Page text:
Tuesday, October 29, 2013

Forming a New Habit: Learning to Give Up Control

The other day at work some coworkers and I started to discuss personal weaknesses. The following question was posed:

* What do you think your significant other (or anyone very important in your life) would say your biggest weakness is?

Well?!?!? What would you answer? I think mine is easy, although I would have to check with the hubby to be sure. I think my husband would say my biggest weakness is that I have control issues. That is putting it mildly. My husband would say it in the nicest way possible and mean it in the nicest way possible. I, on the other hand, will say just come out and say that I have MAJOR control issues. 

My entire day is structured around me doing something constantly. I run a tight ship. I would say 80% of my life is about pre-planning (work duties, taking baby to daycare or out anywhere for that matter, clothes, household chores, traveling, weekend company, etc.). Everything in life takes some pre-planning to a degree. For instance, if I don’t make sure the laundry is done how on earth will we all make it to work?

All these control issues make me exhausted, I must admit. I ended my day, after talking with coworkers, contemplating the power of change. I believe full heartedly in change and believe people can change. It just takes work. Lots of work. I started asking myself, “am I ready to change how controlling I am?” The answer would be a resounding, “YES!”

Thus, my personal challenge to Learn to Give Up Control was born!

The next question was, “how long will it take to make this change and make it a habit?” I do not wish to temporarily give up control, I want it to become more of a way of life for me. I don’t like being too extreme on the spectrum. If I could put myself in the middle of the spectrum, then I would like to find a way to stay there.

Google search "forming a habit" and I seem to be seeing a lot of information on it taking 21 days to form a habit. This is a pretty hefty change to make, so I am not certain 21 days will be enough. Read this article. To summarize (if you don’t have time to read) forming new habits can take 18-254 days based on a 2009 psychology study.  Creating a new habit and giving up the old will depend on the person, dedication, what is being changed, and so on. Because I am not seeing any definitive number of days, I have decided to pull a day out randomly and plan to extend my goal if needed. I will give myself 60 days, or about 2 months.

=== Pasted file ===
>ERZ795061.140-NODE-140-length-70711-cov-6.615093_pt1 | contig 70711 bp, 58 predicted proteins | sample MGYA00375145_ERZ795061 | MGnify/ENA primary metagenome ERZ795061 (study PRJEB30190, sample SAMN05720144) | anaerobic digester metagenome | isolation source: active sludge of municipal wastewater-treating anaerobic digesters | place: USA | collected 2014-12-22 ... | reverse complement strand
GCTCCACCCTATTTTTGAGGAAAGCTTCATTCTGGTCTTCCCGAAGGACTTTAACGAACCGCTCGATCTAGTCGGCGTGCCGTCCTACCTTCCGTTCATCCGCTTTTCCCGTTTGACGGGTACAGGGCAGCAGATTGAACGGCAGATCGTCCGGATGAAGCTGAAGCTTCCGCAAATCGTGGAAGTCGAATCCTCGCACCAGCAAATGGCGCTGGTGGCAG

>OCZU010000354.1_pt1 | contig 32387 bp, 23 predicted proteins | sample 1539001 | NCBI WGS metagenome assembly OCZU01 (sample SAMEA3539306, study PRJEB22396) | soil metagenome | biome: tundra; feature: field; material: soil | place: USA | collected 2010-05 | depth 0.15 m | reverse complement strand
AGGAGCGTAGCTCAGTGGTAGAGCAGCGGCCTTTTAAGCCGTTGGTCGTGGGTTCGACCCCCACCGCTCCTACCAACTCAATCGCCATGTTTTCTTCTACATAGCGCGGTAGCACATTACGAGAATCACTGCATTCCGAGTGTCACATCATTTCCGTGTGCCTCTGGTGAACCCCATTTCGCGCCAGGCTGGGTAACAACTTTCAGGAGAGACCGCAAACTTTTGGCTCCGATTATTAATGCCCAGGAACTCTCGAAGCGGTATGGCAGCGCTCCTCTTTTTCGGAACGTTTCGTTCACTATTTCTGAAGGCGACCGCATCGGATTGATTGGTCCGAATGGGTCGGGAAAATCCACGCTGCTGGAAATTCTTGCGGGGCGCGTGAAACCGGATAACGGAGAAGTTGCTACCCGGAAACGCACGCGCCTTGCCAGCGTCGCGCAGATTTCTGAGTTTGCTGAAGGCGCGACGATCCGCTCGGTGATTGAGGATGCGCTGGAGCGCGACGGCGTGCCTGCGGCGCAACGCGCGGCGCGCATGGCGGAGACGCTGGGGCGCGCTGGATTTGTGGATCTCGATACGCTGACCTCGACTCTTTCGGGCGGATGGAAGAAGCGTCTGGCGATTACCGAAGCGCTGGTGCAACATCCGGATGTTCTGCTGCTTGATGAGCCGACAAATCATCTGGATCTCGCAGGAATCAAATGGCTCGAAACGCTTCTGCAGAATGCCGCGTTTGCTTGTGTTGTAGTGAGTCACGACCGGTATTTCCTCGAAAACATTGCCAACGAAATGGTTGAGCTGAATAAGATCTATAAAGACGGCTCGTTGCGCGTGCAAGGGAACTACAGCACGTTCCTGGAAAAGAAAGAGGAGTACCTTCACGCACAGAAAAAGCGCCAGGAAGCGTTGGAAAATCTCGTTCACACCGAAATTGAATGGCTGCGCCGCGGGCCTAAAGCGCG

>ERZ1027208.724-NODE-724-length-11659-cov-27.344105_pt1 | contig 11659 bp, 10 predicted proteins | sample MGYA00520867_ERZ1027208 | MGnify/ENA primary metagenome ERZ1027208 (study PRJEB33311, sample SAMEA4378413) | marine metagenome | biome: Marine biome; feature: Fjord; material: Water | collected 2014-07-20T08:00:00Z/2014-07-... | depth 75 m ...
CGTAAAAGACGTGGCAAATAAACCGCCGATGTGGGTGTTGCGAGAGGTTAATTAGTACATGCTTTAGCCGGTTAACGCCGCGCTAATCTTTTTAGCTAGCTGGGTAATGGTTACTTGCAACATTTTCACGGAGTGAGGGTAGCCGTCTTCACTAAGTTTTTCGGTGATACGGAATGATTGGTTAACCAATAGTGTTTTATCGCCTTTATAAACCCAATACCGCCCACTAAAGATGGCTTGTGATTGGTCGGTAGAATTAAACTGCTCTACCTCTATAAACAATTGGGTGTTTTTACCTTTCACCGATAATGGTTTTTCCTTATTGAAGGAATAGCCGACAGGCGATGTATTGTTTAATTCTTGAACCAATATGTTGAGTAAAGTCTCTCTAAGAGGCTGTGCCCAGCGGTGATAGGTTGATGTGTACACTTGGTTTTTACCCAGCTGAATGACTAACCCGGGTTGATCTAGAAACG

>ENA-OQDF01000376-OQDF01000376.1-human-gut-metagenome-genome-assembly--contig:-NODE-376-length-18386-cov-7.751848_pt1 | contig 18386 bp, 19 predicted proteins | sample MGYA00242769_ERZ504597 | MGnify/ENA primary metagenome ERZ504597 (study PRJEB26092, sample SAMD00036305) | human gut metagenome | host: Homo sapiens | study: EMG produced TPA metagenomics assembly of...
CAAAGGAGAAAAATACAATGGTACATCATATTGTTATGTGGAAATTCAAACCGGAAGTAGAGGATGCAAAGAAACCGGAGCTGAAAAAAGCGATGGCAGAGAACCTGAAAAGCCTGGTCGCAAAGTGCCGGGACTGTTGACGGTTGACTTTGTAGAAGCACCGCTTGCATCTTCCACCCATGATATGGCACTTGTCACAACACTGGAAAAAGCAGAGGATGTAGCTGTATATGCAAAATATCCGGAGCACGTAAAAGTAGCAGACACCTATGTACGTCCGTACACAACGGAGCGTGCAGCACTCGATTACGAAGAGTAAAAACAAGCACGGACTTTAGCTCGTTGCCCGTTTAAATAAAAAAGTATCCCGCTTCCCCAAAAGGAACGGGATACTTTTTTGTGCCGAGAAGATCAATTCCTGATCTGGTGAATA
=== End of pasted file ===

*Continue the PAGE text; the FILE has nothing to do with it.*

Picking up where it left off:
Start day to form my new habit of giving up control: 10/29/13

End date for new habit of giving up control: 12/28/13

I should have this habit changed just in time for New Year’s (the time of year for setting new goals)!

I invite you to join me as I take on this challenge to change a habit. What change will you be making?

Words of Wisdom Shared From Personal Struggles with Breastfeeding

I am not a lactation specialist. I am not a medical practitioner. I have no work experience in the medical field.

I am a first-time mom; a first-time mother who struggled significantly with successfully breastfeeding her daughter. This is my story.

Making the decision to breastfeed or formula feed was an easy one for me. I simply chose breastfeeding. Little did I know, committing to that decision and trying to make breastfeeding work for my little and me would be quite challenging. I struggled.